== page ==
Des Fitzgerald’s new book, Tracing Autism, has a little something for everyone. Readers in the fields of Science and Technology Studies (STS), sociology of science, feminist theory, neuroscience, not to mention the social study of autism, will find much to incite further reflection and debate.
Indeed, one of the strengths of Tracing Autism is its ability to speak to a range of audiences in a manner that is both engaging and provocative. Departing from the trend toward ethnographic accounts of the laboratory, this book draws on more conventional qualitative interviews with autism neuroscientists, two thirds of them women. The presentation of these data nonetheless reveals a rich, narrative tapestry of voices from the field of autism neuroscience.
But this post is not intended to provide a comprehensive review of the book. Instead, I want to move on to what I would really like to discuss.
One of the most compelling discussions in the book is Chapter 3’s focus on scientists as so-called feeling actors. Neuroscientists, we are reminded, are people, too. And they are complicated, messy beings just like the rest of us. In the pages of Tracing Autism, they cry, they love, they feel and express a range of emotional ups and downs. This is hardly news, of course, but what Fitzgerald does successfully is force the reader to confront the reality of neuroscientific research itself as an “emotional landscape” (see Orsini and Wiebe 2014). The “work”, then, of autism neuroscience involves a series of affective commitments and labour, as well.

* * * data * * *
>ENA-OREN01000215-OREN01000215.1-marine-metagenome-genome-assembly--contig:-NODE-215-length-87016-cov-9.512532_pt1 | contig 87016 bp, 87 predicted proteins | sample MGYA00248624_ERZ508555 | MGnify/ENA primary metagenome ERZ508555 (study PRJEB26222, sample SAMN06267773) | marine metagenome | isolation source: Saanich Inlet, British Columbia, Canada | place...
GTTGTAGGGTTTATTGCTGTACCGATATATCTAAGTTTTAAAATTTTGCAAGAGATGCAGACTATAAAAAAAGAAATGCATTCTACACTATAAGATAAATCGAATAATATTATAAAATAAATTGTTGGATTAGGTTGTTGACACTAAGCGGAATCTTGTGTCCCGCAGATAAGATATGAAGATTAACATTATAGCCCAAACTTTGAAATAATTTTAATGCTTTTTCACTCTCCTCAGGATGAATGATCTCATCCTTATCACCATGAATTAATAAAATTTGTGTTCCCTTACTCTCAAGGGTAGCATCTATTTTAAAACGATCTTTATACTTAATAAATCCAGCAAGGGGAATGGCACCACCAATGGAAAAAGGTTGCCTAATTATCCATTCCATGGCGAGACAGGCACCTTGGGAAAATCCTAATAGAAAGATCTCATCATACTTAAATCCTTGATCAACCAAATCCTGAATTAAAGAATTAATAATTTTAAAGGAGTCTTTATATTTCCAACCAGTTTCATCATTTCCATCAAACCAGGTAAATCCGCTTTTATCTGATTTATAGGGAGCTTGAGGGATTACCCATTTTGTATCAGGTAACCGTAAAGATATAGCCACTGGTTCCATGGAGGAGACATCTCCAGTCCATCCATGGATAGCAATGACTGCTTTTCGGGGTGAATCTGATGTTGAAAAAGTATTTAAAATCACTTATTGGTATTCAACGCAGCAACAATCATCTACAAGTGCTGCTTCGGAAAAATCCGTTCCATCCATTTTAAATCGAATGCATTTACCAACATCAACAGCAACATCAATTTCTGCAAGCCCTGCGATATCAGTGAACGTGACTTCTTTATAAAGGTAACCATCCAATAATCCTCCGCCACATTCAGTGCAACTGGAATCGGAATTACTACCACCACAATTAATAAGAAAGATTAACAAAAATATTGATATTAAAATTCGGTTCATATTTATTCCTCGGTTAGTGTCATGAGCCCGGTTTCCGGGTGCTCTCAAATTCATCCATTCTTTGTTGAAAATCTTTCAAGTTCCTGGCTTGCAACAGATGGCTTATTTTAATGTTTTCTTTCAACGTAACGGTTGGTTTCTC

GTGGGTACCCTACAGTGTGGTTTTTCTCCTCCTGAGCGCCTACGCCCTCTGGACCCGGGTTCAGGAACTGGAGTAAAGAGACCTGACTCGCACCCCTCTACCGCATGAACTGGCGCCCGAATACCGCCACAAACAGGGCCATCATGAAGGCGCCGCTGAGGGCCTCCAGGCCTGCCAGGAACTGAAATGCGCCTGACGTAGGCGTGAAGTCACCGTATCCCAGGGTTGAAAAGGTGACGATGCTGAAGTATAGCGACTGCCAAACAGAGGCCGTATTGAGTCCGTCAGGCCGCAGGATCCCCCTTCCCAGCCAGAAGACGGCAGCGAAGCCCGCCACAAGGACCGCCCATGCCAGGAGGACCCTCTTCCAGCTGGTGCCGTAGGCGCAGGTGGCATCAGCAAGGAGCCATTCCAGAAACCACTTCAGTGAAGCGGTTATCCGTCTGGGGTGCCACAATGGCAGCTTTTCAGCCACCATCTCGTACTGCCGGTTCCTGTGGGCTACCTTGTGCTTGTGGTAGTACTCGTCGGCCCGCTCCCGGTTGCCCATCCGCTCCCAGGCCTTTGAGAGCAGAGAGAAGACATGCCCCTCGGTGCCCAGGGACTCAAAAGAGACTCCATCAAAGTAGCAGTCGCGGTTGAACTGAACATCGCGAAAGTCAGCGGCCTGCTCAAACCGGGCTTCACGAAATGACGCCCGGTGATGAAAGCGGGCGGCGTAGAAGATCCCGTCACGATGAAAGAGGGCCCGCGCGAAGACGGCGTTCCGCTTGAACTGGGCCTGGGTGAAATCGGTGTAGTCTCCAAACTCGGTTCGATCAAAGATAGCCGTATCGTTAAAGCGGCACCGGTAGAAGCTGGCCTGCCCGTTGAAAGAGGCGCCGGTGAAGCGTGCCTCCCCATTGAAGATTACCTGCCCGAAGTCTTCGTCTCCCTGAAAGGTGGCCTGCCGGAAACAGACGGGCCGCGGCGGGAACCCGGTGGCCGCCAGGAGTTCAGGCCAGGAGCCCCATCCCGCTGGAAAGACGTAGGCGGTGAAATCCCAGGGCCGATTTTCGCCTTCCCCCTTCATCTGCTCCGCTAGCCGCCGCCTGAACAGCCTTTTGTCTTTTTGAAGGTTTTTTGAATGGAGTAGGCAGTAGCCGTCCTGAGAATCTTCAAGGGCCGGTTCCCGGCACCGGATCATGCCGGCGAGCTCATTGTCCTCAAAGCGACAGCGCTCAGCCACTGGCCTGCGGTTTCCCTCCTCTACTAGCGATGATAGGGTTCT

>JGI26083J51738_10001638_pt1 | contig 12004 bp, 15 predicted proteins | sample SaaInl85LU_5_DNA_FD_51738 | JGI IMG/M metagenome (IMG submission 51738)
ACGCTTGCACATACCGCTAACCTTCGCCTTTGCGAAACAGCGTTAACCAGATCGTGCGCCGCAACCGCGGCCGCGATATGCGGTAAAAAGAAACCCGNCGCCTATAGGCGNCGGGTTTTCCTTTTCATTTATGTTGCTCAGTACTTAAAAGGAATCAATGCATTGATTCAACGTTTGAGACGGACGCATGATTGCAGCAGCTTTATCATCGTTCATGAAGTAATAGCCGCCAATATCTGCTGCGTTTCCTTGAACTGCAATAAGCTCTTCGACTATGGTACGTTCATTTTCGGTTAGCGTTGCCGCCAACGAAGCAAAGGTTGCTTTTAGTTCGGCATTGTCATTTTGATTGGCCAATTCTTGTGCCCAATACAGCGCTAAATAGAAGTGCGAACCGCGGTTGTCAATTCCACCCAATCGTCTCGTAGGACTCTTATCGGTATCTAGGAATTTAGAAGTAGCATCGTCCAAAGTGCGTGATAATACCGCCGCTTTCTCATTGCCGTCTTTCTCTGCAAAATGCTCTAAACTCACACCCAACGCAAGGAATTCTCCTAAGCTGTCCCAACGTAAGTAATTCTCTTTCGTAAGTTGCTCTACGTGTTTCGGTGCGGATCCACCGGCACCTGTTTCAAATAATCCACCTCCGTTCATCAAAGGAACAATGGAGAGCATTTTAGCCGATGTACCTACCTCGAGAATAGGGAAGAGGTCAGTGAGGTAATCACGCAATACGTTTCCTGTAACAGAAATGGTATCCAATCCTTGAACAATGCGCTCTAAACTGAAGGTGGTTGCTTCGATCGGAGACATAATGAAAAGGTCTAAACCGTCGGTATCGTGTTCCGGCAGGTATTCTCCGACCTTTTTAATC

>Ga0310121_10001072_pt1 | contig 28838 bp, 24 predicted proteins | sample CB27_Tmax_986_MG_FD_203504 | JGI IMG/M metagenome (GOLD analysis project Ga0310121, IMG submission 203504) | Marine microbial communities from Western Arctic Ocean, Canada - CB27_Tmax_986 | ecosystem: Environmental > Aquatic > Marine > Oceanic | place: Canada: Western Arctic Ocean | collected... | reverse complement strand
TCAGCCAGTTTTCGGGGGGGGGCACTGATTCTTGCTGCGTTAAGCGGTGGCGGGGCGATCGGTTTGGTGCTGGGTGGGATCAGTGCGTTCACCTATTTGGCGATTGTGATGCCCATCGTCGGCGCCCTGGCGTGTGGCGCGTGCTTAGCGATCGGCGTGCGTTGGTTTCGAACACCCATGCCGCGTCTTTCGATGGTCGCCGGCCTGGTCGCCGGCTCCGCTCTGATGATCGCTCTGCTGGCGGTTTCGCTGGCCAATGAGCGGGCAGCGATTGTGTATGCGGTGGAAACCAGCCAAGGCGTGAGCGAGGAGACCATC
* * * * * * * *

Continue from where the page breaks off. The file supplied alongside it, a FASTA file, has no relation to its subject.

While acknowledging what Gould terms an “affective curve in the emotional turn” (2009, 23) in the social science and humanities, Fitzgerald is less interested in rehashing some of the debates animating this ever-expanding field. At the same time, however, it is curious that he steers clear of thinking the distinctions between affects and emotions, while nodding to the work of well-known affect theorists such as Brian Massumi. Indeed, there is some slippage in Fitzgerald’s own account. As Gould writes (2009, 20) in her masterful history of the radical AIDS movement, even if such slippage is difficult to avoid, some distinction between the two terms is useful: “I use the idea of an emotion or emotions to describe what of affect – what of the potential of bodily intensities – gets actualized or concretized in the flow of living… Where affect is unfixed, unstructured, noncoherent, and nonlinguistic, an emotion is one’s personal expression of what one is feeling in a given moment, an expression that is structured by social convention, by culture.”
In some of the interviews excerpted in Tracing Autism, the feelings expressed by interviewees can be read differently, depending upon whether one views some of these expressions as non-conscious or deliberate adaptations to particular environments or interactions, such as that between interviewer and subject. The literature on “feeling rules”, for instance, has been useful in helping to sort through questions of whether these emotional outbursts are structured by what people think they should feel or express in a given environment. Unlike other rules, feeling rules “do not apply to action but to what is often taken as a precursor to action” (Hochschild 1979, 566). What might be appropriately felt in one context may not be in another. Hochschild distinguishes between a feeling rule “as it is known by our sense of what we can expect to feel in a given situation, and a rule as it is known by our sense of what we should feel in that situation” (1979, 564). One might, for instance, expect to feel something even when one is aware that ideally they should be feeling something else.